A second Scottish independence referendum could stop Brexit in its tracks

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How amusing it is to see the actions of the Conservative and Unionist Party systematically dismembering the Union that it allegedly holds so dear.

First, David Cameron carries through on his reckless decision to hold a referendum on EU membership. A Leave vote results.

Now, Nicola Sturgeon has called for another referendum on Scottish independence, premised in the main on the sovereignty of the Scottish people in deciding they want to remain in the EU. Sturgeon would seem likely to win such a referendum, given the narrowness of the defeat last time.

If the referendum goes ahead, this must stop UK negotiations to leave the EU in its tracks. Leaving the EU is already complex enough but will become a whole lot more so if Scotland becomes an independent country wishing to stay in the EU. The EU will simply refuse to negotiate until the Scottish referendum is complete.

The Brexit vote has also helped push the cause of Irish unification, bringing the north and south of Ireland together in a desire to remain in the EU.

What a state the Tories have got the Union into. Cameron set the wheels in motion but May’s arrogant refusal to take on the concerns of those who want to remain has helped make a bad situation a whole lot worse. Though for Remainers, the actions of Sturgeon in calling for a new referendum must make the chances of ever really leaving the EU a bit more remote.

Paul Donovan

Would Scotland survive in a post-UK European Union?

If Scotland does get another referendum in which the majority vote to leave the UK, there are certain outcomes which they should consider.

When they are alone in the EU and no longer a major region of an important member state, they may find that being 20th by population size makes them just another minor player in a crowded field and will not deliver the promises made to them by the SNP.

Warm words of welcome from the major EU states are unlikely to be echoed by existing members of a similar size to Scotland in the real world and it could get rough and dirty towards the bottom of the EU league table.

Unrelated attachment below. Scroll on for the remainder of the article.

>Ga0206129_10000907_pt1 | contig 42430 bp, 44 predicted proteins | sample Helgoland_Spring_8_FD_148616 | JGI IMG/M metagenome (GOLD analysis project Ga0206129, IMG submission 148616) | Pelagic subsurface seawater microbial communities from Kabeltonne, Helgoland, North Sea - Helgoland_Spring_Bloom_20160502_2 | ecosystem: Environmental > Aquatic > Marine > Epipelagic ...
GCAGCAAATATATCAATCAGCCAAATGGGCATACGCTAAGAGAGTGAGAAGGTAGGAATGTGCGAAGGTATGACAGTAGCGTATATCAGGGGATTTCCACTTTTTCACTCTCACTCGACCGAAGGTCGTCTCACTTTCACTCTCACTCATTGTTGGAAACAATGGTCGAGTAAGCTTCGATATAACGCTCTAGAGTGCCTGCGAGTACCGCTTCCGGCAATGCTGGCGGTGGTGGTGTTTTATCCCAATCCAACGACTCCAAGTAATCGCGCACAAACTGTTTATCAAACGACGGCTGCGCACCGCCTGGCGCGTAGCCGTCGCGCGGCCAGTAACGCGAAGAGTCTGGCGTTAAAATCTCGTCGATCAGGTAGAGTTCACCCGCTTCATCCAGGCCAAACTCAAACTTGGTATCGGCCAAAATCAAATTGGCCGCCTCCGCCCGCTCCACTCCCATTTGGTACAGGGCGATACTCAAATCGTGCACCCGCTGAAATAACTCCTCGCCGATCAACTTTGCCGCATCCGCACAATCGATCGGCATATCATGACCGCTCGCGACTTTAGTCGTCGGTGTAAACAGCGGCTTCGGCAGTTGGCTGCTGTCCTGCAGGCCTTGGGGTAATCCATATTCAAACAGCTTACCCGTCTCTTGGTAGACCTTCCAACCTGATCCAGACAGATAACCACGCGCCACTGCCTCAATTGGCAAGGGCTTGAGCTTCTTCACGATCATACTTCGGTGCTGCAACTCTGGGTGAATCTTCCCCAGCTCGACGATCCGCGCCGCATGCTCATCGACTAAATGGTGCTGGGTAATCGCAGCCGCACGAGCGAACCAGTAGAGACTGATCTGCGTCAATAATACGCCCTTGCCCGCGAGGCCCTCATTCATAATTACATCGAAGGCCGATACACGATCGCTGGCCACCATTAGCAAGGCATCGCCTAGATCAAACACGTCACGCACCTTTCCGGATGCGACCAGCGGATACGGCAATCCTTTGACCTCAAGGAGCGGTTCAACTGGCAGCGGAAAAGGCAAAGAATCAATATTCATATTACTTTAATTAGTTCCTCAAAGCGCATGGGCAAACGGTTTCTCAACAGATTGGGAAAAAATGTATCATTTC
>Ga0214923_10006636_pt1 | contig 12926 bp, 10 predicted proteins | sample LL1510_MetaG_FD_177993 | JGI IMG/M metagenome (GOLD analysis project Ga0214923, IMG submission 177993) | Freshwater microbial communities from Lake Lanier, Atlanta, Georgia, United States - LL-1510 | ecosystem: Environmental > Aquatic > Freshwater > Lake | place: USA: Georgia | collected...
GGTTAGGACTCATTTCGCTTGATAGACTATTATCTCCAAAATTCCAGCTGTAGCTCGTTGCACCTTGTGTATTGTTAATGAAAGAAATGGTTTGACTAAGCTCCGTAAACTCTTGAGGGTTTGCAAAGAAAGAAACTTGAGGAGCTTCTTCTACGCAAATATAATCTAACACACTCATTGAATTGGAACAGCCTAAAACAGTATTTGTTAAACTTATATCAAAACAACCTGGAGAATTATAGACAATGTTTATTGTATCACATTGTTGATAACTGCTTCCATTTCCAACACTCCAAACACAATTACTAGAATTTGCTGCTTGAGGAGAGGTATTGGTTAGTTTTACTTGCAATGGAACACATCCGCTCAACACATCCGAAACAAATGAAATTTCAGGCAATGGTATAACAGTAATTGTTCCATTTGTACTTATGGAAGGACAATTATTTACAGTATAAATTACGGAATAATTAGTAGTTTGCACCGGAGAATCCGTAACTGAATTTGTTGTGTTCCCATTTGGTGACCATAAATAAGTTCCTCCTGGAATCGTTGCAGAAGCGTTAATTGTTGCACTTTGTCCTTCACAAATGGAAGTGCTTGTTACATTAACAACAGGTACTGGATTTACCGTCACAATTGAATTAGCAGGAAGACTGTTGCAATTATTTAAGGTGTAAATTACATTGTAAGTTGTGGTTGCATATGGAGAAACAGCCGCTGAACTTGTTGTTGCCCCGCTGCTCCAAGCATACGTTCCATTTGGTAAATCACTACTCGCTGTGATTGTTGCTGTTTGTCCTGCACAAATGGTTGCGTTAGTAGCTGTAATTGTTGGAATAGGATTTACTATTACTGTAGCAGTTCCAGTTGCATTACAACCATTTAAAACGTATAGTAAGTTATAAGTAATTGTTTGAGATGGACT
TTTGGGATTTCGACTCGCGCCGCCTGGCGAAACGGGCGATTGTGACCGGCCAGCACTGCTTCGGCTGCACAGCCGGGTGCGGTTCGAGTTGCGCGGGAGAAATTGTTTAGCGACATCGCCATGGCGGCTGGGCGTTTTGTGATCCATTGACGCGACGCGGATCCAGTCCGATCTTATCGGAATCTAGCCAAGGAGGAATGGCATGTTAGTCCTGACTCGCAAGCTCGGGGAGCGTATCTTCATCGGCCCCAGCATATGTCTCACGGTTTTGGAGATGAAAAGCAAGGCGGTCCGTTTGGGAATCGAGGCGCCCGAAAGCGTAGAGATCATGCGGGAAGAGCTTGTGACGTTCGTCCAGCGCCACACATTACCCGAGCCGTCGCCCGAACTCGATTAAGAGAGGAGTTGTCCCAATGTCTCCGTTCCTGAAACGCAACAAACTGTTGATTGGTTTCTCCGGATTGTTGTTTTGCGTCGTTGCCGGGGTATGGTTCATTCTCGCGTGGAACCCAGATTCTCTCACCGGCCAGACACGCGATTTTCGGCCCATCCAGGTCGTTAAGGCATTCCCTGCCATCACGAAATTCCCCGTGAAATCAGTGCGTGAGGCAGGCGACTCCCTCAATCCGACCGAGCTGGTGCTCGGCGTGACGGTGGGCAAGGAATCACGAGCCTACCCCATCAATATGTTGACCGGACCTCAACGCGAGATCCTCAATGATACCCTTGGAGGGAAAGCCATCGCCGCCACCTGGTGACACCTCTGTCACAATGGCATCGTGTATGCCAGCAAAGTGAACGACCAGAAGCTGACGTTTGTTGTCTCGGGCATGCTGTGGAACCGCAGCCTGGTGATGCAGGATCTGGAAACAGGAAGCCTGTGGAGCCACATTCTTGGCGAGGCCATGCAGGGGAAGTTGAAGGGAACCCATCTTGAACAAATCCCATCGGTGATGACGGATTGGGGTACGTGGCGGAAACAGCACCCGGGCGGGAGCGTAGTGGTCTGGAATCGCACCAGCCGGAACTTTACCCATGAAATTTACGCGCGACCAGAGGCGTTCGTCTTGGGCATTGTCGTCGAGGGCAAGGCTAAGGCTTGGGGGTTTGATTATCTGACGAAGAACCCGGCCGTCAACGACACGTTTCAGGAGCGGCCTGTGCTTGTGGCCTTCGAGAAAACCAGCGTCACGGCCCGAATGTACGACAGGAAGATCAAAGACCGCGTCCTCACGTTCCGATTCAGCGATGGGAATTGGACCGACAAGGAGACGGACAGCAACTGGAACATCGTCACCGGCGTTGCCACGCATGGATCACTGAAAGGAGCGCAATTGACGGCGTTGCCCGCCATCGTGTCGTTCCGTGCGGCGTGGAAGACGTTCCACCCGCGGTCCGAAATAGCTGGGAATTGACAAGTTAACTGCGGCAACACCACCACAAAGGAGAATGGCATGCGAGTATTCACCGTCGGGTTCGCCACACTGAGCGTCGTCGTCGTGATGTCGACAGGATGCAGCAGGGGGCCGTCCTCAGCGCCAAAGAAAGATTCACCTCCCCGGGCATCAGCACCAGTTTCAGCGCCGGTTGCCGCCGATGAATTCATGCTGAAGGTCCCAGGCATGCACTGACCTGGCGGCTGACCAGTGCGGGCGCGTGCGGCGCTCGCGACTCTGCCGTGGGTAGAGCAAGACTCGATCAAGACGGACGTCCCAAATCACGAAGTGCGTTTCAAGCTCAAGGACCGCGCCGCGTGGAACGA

After all, the UK as a whole has just shown what confusion and uncertainty can follow a slow motion leap into the unknown based largely on distorted facts, lies and bigotry.

One radical step they may like to consider would be to let the English have a vote on their exit. They may be pleasantly surprised at the result, at least in the short term.

Chris Powell

A golf club has a better method of making decisions than our Government

The Honourable Company of Edinburgh Golfers (Muirfield) has voted to admit women members. This decision required the approval of a rule change by two-thirds of the membership. 

A golf club requires the endorsement of a change in its membership by a two-thirds majority. Scots are – again – to be faced with choosing membership of the UK on the basis of an over 50 per cent vote. The serious matter of membership of the United Kingdom appears to need less of a positive endorsement than the relatively trivial matter of golf club membership. 

The UK is to exit the EU on the basis of a 51.9 per cent majority, meaning that almost half of voters chose to Remain. The fate of our 300-year union is to be decided by a simple majority. It seems that we have lost all sense of proportion. A golf club has more sense than those in charge of referendums.

Jill Stephenson

Are Theresa May's hands tied in the Brexit negotiations?

I am confused. I am being told that our Prime Minister must have complete freedom to negotiate with the European Union so as to obtain the best possible “Brexit” deal for the UK. Her hands must not be tied.

To that end, our Government has voted that Parliament will only have a yes/no vote on whatever deal is secured at the end of the negotiations. A “no” decision would be a rejection of whatever trading terms are negotiated, and, we suppose, an adoption of the World Trade Organisation (WTO) rules. Numerous commentators, more knowledgeable than I am, regard this as “the worst of all outcomes”.

So, therefore, all the other 27 members of the EU have to do is to propose a marginally better deal for the UK than that offered by the WTO. In what way is that not “tying the hands of our Prime Minister”?

Please excuse my lack of comprehension, and I trust that your readers will help to clear my confusion.

David Hill

It's time to stop the cruel show of horse racing

Most people in Britain care about horses, but when it comes to the Cheltenham Festival many tend to gloss over the animals' plight and focus instead on the large, silly hats. But make no mistake: while women show off their finery, horses suffer on the track.

They collapse, crash through railings, sustain broken legs and necks, and endure what the industry euphemistically calls “breakdown” – as if these beautiful animals were nothing more than old cars. Seven horses died during last year's event. How many more must pay the ultimate price for humans' cruel pursuits before horse racing is finally put out to pasture?

Jennifer White, assistant press officer, PETA UK

Comparisons between Scotland and Greece are not meant to be complimentary 

Edinburgh is known as “the Athens of the North”. With falling revenues and a debt-to-earnings ratio of alarming proportions, let us fervently hope the rest of Scotland does not become “the Greece of the North”.

Robert Walker